HOME > Chowhound > Spirits >

Discussion

Bittters recommendation

I'm soliciting recommendations on bitters to use in whiskey-based cocktails (mainly Manhattans or Old Fashioneds). Currently i have Angostura, Angostura Orange, Regan's Orange, Peychauds and Fee Brothers Aromatic. Thanks. ,

  1. Click to Upload a photo (10 MB limit)
Delete
  1. I'm a big fan of the Bitter Truth Aromatic and Jerry Thomas bitters.

    Another interesting one is the Boker's Bitters clone by Adam Elmegirab.

    Aside from those I don't personally reach too far when making Manhattans and other "classic" drinks. I think this is a combination of expecting a certain flavor profile in those drinks and the fact that a lot of the other bitters I have simply don't pair very well. I think Angostura is very, very tough to beat in this category.

    One that I'm very interested in, but haven't tried yet, is Dale DeGroff's Pimento (allspice) bitters. I think that would make a killer Old Fashioned.

    1. Scrappy's Chocolate bitters are very good in Manhattans. Bar Keep's Baked Apple bitters make good Old Fashioneds.

      2 Replies
      1. re: Josh

        I love Chocolate Bitters in Whiskey based cocktails. I have the Fee Brothers Aztech Chocolate.

        1. re: Josh

          I really like Bittermens Xocalatl Mole bitters -- chocolate without the Kiss. It goes well in brown spirits, plus tequila, of course.

          Their Hopped Grapefruit bitters is also excellent, although I tend to use it with gin and other clear spirits to bump the citrus without affecting the acid/sugar balance.

          I tend to use less orange bitters than other people. Orange is such a common flavor in cocktails that when I have an option, I tend to try other things. If you love orange bitters, try lemon or lime.

          --
          www.kindredcocktails.com | Craft + Collect + Concoct + Categorize + Community

        2. I had Fee Bros' Whiskey-Barrel Aged Bitters recommended to me, but I find it kind of one-note and not nearly as complex as angostura - it just tastes like liquid red hots (i.e. fake cinnamon). Is it just me?

          Very interested in the Boker's clone.

          6 Replies
          1. re: monopod

            I agree, it's very heavy on the cinnamon. But I do like it in various applications. It pairs really well with apple or pear brandy and is my go-to bitter in the autumn when I'm trying to make something evocative of the season. I also find that it works well in various tiki drinks.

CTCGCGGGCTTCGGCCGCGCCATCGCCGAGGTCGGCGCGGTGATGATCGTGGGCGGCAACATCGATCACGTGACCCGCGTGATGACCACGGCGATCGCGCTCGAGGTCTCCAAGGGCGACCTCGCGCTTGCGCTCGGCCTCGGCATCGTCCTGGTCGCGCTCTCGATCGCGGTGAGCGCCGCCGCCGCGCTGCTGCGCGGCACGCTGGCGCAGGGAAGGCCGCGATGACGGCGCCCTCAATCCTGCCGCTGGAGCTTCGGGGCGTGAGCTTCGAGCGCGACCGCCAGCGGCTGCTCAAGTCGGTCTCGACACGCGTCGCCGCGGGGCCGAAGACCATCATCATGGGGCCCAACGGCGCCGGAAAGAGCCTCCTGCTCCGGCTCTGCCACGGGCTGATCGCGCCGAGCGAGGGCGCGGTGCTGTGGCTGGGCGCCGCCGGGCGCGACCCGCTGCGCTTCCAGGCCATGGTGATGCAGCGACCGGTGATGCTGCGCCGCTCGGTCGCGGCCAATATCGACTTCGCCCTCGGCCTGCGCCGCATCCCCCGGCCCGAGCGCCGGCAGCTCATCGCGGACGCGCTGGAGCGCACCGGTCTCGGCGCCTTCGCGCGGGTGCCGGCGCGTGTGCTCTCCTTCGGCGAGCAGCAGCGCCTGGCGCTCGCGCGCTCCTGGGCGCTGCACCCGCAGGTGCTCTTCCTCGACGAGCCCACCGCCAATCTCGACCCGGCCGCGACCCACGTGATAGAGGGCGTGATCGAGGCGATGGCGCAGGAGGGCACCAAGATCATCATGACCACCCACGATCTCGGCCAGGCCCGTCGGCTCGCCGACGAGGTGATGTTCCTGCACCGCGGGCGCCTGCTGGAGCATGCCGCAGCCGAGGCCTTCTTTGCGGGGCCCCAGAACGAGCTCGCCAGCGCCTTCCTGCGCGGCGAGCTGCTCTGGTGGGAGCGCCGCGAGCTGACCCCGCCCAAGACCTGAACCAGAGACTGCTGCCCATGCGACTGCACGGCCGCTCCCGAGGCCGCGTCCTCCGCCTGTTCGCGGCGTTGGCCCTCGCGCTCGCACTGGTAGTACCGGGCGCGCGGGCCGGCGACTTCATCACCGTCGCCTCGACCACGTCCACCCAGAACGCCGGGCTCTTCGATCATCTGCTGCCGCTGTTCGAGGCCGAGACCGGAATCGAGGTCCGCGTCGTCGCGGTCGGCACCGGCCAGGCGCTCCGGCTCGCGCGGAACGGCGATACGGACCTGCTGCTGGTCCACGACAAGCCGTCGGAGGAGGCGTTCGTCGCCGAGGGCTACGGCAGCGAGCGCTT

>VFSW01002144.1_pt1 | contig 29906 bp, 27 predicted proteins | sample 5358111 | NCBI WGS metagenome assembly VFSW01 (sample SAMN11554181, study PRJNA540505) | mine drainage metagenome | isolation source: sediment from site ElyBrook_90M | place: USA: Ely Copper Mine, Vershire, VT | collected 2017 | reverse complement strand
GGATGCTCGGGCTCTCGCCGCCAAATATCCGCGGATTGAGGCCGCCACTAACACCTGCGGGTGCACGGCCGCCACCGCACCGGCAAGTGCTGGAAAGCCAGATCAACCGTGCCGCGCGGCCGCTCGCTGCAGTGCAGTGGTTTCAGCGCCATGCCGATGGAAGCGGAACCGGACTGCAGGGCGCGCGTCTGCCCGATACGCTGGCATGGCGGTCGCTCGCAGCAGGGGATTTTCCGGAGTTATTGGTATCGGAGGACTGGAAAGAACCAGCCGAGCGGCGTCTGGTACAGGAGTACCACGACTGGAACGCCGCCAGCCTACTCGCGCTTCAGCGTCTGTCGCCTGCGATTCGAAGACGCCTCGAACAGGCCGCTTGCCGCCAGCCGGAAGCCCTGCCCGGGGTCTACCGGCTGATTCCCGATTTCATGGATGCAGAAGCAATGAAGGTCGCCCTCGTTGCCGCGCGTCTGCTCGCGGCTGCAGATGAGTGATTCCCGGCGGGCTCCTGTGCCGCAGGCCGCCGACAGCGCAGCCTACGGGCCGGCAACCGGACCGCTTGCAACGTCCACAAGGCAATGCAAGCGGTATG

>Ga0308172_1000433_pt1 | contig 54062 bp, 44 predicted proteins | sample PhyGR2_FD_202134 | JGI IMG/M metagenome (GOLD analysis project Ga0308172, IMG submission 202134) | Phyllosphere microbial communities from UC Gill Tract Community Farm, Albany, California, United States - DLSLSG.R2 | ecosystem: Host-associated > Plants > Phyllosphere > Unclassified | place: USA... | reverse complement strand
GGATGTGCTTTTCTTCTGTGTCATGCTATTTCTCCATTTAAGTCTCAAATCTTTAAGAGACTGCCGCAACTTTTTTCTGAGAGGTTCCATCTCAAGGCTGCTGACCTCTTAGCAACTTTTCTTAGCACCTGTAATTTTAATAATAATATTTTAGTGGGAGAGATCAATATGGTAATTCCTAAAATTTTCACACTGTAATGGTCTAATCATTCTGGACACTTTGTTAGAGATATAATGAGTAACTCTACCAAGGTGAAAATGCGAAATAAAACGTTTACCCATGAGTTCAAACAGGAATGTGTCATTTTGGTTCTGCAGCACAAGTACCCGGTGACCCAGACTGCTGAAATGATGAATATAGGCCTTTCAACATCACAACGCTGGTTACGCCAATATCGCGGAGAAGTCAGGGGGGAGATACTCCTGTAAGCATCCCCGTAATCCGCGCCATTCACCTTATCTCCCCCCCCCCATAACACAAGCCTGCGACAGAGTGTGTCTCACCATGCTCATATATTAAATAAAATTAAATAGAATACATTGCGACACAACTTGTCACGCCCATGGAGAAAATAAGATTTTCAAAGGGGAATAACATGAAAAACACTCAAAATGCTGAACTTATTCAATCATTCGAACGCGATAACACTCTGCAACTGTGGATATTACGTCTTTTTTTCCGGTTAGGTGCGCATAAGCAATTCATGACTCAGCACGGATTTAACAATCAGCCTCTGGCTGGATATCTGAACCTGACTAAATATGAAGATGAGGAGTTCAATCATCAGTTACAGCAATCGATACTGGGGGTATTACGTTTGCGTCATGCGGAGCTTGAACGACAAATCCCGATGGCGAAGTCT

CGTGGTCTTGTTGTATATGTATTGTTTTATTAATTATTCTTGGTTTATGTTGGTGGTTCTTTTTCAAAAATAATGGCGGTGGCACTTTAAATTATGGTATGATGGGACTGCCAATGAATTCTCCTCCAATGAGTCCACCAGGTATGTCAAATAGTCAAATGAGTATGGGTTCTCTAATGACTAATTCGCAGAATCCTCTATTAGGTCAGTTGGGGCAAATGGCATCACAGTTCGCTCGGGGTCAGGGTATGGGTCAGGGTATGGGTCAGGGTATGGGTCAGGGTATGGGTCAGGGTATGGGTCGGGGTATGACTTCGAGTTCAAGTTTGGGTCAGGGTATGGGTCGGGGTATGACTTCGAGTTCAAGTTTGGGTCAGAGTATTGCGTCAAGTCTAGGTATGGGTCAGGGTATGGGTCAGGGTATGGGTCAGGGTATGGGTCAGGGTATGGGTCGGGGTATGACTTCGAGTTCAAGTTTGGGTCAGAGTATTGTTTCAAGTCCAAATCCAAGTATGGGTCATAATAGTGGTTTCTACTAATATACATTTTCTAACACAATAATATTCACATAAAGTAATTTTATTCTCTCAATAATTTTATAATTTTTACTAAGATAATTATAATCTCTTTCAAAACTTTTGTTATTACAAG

1. re: monopod

              Which vintage of the whiskey barrel fees do you have? They vary a bit from year to year. Which vintage is it that is heavy on the cinnamon. I have the 2007 and it is nicely, but not overly complex, maybe too bitter from the gentian and angostura bark, with a base that is slightly clove, fruit, mint, and floral.

              1. re: JMF

                I have all four of 2008 - 2011. All of them taste heavily of cinnamon, with various other subtle differences. (I think the cinnamon flavor increased and other flavors decreased along the way; 2008 is much more interesting and complex than 2011. I won't buy any more of them.)

                1. re: davis_sq_pro

                  I agree about the lack of complexity, but at least Fee WBA bitters is ... um ... bitter.

                  This is an objection to a lot of bitters. By the time they add any noticeable bitter aspect, their flavor(s) dominate.

                  --
                  www.kindredcocktails.com

                  1. re: EvergreenDan

                    Agreed. Thinking of bitters that actually have a heavily bitter flavor, not many come to mind.

                    Boker's is another that is fairly bitter (but also very nuanced).

                    I no longer have a bottle of Regan's orange, but I seem to recall that it's extremely bitter.

                    Scrappy's cardamom is bitter as well, but that's a case where the base flavor is so powerful that you may not get the bitterness unless you overdo it.

                2. re: JMF

                  Interesting, I didn't realize they varied that extensively from year to year. No idea which vintage I have - will have to check when I get home. Probably 2011, since I bought it in early 2012.